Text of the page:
1 of 4
Jeffrey D. Allred, Deseret News
ACLU Legal Director John Mejia speaks as ACLU of Utah hold a press conference over an illegal search and unlawful detention lawsuit in Salt Lake City on Tuesday, Feb. 27, 2018.

SALT LAKE CITY — Members of a Utah family who say they endured two aggressive raids from armed federal agents who refused to show a warrant filed a lawsuit Tuesday against U.S. marshals and Immigration and Customs Enforcement.

The lawsuit filed in U.S. District Court by Utah's American Civil Liberties Union alleges one named ICE agent and 48 other unidentified officers violated the family's constitutional rights when they searched their Heber City apartment last April, detaining five adults without cause and terrorizing four small children.

The 39-page lawsuit gives a detailed account of the raids on April 10 and 11, including descriptions of federal agents separating the weeping children from their parents and grandmother, disparaging the adults with insults and profanities, denying multiple requests to produce a warrant and insisting that the family would fail in any legal action in the case because of "Trump's new law."

The agents apparently went after the family in an attempt to find their grandfather, who was facing a 2011 indictment for unlawful re-entry into the country but no violent crimes, saying that if he couldn't be found, the grandmother would be arrested instead, the lawsuit alleges.

The claim is part of the ACLU's nationwide Immigrant Rights Project and is the first of its kind in Utah. Plaintiffs in the lawsuit include the family's grandmother, Alicia Amaya Carmona, 48; her three adult sons, Abel Ramirez Jr., 31, Eduardo Ramirez, 28, and Carlos Ramirez, 27; her daughter-in-law, Berenice Resendiz, 27; and four grandchildren ranging in age from 2 to 6 years old.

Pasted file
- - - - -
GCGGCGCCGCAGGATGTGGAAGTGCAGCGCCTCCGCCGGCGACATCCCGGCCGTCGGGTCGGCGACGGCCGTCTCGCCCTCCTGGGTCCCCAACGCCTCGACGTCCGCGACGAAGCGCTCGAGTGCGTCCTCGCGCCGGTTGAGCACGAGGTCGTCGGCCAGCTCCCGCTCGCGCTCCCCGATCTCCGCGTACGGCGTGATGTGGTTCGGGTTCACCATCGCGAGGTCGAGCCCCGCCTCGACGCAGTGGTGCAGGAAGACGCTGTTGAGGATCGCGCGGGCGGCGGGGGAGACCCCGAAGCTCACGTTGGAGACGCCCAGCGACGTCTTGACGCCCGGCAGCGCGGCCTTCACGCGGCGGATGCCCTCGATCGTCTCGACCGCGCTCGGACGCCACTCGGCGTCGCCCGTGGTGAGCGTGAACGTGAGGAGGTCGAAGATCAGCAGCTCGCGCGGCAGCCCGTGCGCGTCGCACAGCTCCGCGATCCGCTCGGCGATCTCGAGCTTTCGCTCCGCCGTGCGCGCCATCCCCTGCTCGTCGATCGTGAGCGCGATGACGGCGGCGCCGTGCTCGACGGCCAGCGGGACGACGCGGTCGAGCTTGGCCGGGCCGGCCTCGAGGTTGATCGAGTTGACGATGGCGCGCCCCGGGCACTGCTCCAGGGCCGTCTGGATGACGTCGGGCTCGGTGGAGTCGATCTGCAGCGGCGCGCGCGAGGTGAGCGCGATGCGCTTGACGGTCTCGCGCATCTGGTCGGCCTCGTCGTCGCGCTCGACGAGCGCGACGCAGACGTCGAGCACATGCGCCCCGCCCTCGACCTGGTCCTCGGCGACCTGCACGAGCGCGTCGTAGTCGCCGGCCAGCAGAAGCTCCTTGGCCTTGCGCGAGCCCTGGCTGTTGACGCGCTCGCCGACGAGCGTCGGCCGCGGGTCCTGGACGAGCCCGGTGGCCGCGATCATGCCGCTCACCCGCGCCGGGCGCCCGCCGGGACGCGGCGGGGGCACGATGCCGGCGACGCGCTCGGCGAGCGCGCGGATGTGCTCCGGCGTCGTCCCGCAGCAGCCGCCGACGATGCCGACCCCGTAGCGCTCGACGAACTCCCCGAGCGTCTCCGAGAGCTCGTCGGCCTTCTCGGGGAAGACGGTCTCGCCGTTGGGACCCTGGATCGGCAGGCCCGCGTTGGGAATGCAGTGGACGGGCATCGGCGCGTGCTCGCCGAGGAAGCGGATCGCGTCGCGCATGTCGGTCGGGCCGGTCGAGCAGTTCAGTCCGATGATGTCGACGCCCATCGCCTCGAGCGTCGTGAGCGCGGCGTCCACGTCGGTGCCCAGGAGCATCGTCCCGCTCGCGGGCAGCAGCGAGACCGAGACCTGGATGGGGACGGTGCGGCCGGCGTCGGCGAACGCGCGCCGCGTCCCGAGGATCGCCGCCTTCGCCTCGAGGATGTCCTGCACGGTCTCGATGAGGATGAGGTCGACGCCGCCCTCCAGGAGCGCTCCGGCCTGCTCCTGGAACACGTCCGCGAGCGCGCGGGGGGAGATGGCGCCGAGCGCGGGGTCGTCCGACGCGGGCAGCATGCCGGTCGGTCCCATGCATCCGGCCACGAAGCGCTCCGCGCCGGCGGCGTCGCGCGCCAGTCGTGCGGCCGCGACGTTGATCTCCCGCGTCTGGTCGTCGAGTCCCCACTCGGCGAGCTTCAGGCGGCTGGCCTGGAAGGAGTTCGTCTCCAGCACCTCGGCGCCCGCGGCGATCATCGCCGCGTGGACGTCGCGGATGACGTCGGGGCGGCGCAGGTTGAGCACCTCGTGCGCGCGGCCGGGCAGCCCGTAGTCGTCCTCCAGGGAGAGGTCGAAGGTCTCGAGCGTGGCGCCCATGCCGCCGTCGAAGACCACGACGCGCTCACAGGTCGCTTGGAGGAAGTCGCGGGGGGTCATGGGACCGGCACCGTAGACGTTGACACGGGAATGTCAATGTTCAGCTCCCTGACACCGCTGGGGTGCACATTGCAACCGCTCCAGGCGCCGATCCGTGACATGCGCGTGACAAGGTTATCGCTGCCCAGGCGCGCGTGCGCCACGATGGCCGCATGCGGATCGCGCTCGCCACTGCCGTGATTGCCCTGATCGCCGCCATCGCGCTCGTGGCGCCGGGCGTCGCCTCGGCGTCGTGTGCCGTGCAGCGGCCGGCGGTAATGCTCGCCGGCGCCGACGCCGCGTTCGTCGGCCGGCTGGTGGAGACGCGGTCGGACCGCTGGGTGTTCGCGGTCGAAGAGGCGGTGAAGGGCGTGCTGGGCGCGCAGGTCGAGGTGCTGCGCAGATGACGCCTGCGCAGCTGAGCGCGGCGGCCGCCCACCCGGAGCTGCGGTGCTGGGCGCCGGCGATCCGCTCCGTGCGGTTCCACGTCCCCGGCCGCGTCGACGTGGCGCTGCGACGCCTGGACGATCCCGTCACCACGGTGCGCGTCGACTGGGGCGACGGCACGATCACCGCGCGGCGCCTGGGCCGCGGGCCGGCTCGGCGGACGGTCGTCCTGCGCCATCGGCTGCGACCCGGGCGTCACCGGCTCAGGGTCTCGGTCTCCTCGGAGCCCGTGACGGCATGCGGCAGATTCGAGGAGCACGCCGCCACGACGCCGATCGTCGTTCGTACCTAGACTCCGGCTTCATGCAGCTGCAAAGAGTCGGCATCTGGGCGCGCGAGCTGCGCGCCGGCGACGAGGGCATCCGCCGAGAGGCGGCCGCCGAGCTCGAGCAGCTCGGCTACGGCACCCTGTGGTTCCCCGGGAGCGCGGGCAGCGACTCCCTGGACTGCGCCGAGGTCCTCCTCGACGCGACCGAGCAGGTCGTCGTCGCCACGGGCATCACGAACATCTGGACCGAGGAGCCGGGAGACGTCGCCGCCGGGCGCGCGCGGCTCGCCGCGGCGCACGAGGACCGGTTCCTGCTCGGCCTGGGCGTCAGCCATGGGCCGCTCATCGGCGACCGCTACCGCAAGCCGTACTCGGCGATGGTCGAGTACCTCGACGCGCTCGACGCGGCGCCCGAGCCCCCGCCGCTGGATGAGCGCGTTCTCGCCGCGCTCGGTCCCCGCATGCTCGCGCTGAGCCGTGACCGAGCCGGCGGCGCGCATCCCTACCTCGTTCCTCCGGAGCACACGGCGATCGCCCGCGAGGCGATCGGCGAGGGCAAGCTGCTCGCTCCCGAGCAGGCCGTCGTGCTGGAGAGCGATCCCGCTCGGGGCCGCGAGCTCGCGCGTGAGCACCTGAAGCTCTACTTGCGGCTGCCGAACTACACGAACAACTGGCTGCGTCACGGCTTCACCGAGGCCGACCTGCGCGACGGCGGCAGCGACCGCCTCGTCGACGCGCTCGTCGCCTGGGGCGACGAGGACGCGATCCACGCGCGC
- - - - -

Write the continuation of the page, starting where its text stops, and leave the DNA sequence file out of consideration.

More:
Carmona, of Mexico, was in the country without documentation and is now awaiting deportation, though she has no criminal record, the ACLU confirmed. The four adult children have legal status under the Deferred Action Childhood Arrival program, while the grandchildren are U.S. citizens.

Starling Marshall, an attorney from Covington & Burling, which is partnering in the lawsuit, called the allegations "extremely egregious," especially because it is unknown how often such heavy-handed tactics are being used as immigration enforcement ratchets up under President Donald Trump.

"I believe that these officers preyed on that fact, thinking that they would never have to be held accountable for their actions because these people would be voiceless," Marshall said. "The family has been very clear that what they are really seeking with this lawsuit is trying to assure this won't happen to other families, and especially to other children."

Carmona was caring for her four grandchildren, some of whom were napping, in a bedroom of the apartment about noon on April 10 when federal agents let themselves in without permission using keys they got from the building's management, the lawsuit states.

As armed agents met Carmona and the children in the living room, the one named ICE agent in the lawsuit, Jordan Reddish, took the weeping children outside, forcing them to sit for more than 30 minutes with no shoes and no coats despite temperatures in the 40s, according to the lawsuit.

Carmona's children rushed to the apartment as they learned the home was being raided and agents were threatening to take the children if no one claimed them within 15 minutes.

After arriving, Carlos Ramirez asked Reddish why his mother was being arrested even though she had no criminal history.

"Reddish responded that they were looking for his father, but they were taking his mother because they 'had to take somebody,'" the lawsuit states. "Reddish told Carlos that he should 'give up his dad' to save his mom."